What's really in a domain name? How about your business? You may not realize it, but the success or failure of your business may all boil down to your domain name. The goal of any business owner, whether you're a one-man operation or a company, is to get your name, product or service "out there". If you don't have a website these days, you either live in a very small town and are happy with your client base, or you're going to fail in making the profits you dream about before you even get started.

Your domain name is the literal address of your website on the Internet. If customers don't know your domain name, they can't find you. It's like someone from Alice Springs driving into downtown Sydney and trying to find a business office without knowing its address. No, you can't cheat and call on the phone and asked for directions.  You see the problem? Your domain name is how people find you on the Internet, and without it, you're just as good as invisible.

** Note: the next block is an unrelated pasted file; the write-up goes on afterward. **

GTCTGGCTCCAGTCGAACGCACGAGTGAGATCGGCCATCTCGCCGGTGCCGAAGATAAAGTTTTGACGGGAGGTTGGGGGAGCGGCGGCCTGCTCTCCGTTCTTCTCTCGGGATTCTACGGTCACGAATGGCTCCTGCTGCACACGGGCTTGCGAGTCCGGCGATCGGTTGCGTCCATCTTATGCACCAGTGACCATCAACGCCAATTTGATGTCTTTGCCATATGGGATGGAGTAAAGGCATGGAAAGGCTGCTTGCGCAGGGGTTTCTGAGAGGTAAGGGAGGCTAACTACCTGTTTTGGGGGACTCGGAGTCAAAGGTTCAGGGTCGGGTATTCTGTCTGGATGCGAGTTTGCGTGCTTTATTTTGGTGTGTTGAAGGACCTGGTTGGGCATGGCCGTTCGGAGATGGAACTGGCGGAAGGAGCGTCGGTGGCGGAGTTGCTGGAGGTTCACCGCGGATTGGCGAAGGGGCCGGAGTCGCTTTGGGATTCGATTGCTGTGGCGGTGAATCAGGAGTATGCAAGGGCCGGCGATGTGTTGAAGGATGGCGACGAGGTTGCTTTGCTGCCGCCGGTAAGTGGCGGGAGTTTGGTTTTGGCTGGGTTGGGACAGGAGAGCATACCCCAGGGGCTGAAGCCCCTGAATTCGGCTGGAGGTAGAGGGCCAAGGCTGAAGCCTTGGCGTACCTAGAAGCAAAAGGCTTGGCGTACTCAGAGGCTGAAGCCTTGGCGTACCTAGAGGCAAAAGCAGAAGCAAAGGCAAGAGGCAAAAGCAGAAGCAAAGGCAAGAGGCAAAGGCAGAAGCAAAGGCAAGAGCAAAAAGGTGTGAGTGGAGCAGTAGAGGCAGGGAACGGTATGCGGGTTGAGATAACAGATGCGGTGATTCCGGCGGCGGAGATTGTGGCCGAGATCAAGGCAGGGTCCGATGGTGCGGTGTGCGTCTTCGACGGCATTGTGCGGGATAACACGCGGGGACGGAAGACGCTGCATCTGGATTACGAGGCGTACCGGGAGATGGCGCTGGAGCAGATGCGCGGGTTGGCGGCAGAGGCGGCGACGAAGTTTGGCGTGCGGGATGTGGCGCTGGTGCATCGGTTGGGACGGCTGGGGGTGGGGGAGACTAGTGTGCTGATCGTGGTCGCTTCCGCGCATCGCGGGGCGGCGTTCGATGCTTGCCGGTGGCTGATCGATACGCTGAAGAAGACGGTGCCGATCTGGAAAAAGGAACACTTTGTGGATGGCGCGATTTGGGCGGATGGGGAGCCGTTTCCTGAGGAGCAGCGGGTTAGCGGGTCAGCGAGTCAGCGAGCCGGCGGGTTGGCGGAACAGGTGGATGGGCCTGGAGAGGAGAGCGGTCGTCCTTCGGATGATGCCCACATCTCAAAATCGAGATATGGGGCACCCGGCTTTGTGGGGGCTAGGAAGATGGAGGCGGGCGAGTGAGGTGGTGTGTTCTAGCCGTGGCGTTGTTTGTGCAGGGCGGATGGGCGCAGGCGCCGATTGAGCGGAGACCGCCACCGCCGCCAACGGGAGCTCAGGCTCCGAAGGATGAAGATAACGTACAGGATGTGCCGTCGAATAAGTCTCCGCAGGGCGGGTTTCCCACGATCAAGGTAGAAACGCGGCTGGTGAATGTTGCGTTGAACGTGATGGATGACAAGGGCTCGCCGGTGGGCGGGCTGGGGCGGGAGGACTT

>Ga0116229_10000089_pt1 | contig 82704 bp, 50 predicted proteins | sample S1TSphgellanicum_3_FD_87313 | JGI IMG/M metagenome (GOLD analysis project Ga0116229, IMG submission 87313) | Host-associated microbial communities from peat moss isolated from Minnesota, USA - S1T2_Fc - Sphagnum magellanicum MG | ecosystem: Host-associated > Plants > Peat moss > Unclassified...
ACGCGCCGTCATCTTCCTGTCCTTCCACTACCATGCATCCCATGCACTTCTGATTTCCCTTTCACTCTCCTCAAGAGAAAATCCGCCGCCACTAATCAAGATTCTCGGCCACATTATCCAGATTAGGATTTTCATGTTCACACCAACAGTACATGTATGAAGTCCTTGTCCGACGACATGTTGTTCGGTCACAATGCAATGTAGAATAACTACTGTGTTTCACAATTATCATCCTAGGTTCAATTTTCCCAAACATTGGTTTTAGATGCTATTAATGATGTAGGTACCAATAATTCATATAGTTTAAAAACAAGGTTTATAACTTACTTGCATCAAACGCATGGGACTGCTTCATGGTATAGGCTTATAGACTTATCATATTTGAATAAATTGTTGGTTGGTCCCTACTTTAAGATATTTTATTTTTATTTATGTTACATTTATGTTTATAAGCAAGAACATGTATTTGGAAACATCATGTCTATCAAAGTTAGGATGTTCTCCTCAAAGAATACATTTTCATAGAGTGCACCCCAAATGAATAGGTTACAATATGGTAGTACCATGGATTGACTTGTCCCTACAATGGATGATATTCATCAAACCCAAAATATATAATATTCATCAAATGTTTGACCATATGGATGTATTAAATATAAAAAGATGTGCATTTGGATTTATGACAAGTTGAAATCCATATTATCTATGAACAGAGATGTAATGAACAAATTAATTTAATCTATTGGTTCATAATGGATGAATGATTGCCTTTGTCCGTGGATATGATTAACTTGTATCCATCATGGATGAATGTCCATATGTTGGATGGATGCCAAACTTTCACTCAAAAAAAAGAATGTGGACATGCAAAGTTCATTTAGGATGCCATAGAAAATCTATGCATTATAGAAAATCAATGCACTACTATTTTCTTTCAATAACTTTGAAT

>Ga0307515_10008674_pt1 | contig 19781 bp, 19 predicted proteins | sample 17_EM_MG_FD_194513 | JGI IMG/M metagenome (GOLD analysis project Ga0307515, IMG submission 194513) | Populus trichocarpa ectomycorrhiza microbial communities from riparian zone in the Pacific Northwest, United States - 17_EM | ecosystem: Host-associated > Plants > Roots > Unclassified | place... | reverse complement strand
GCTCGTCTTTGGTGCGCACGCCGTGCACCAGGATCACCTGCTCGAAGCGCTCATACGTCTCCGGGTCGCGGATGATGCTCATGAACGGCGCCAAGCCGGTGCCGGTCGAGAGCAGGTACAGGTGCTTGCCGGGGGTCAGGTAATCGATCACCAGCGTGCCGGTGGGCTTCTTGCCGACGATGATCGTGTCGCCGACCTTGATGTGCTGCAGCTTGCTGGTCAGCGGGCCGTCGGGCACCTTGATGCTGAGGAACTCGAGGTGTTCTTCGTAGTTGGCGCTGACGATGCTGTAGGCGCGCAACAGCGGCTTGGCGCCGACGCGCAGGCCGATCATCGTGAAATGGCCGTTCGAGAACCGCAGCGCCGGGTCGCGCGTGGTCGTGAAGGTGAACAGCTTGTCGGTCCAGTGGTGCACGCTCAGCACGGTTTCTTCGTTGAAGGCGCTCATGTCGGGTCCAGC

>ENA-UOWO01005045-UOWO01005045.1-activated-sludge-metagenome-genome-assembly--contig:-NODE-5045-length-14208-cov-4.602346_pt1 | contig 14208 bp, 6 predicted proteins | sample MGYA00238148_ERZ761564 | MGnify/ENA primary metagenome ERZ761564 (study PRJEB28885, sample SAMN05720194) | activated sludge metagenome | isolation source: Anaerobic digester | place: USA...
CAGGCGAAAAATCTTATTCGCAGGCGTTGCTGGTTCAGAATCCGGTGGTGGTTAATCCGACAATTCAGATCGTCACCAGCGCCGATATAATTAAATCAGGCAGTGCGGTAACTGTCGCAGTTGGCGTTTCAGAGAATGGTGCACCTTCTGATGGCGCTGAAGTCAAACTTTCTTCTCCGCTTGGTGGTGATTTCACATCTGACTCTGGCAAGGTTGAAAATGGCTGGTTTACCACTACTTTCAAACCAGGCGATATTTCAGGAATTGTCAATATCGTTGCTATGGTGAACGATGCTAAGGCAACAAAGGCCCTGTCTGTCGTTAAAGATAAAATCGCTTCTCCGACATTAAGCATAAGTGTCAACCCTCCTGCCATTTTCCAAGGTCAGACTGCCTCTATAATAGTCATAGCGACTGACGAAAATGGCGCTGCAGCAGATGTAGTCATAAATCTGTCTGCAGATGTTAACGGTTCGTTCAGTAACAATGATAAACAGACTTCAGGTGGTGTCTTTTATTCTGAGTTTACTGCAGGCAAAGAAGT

It's not enough just to have a domain name. In order to give your potential customers and clients an edge on finding you, your products and your services, your domain name should correspond to the product or service you offer. If you're a plumber, your domain name should have something to do with plumbing, and if you're a photographer, your domain name should have something to do with photography. It's not brain science, but you would be amazed how many people don't follow this simple rule.

Many first-time website owners make the mistake of using their own name as a website address. However, let's be realistic. Unless you're a famous person, how is anyone going to know your name? For example, let's say you create customized wheelchair accessories.  You name your website, "Nancy's Accessories". Okay, so now people know your name is Nancy, but they don't know anything about the accessories you provide. Do you provide sewing accessories? Car accessories? Clothing accessories? A domain name such as "Nancy's Wheelchair Accessories" would be much better, but it is long, and people (other than your friends and family) don't know who Nancy is.

Be as brief and specific when coming up with a unique domain name that gives your customers an idea of exactly what you provide. Don't leave them guessing. Remember, you're providing a literal roadmap for them to find you. Make sure your directions are clear.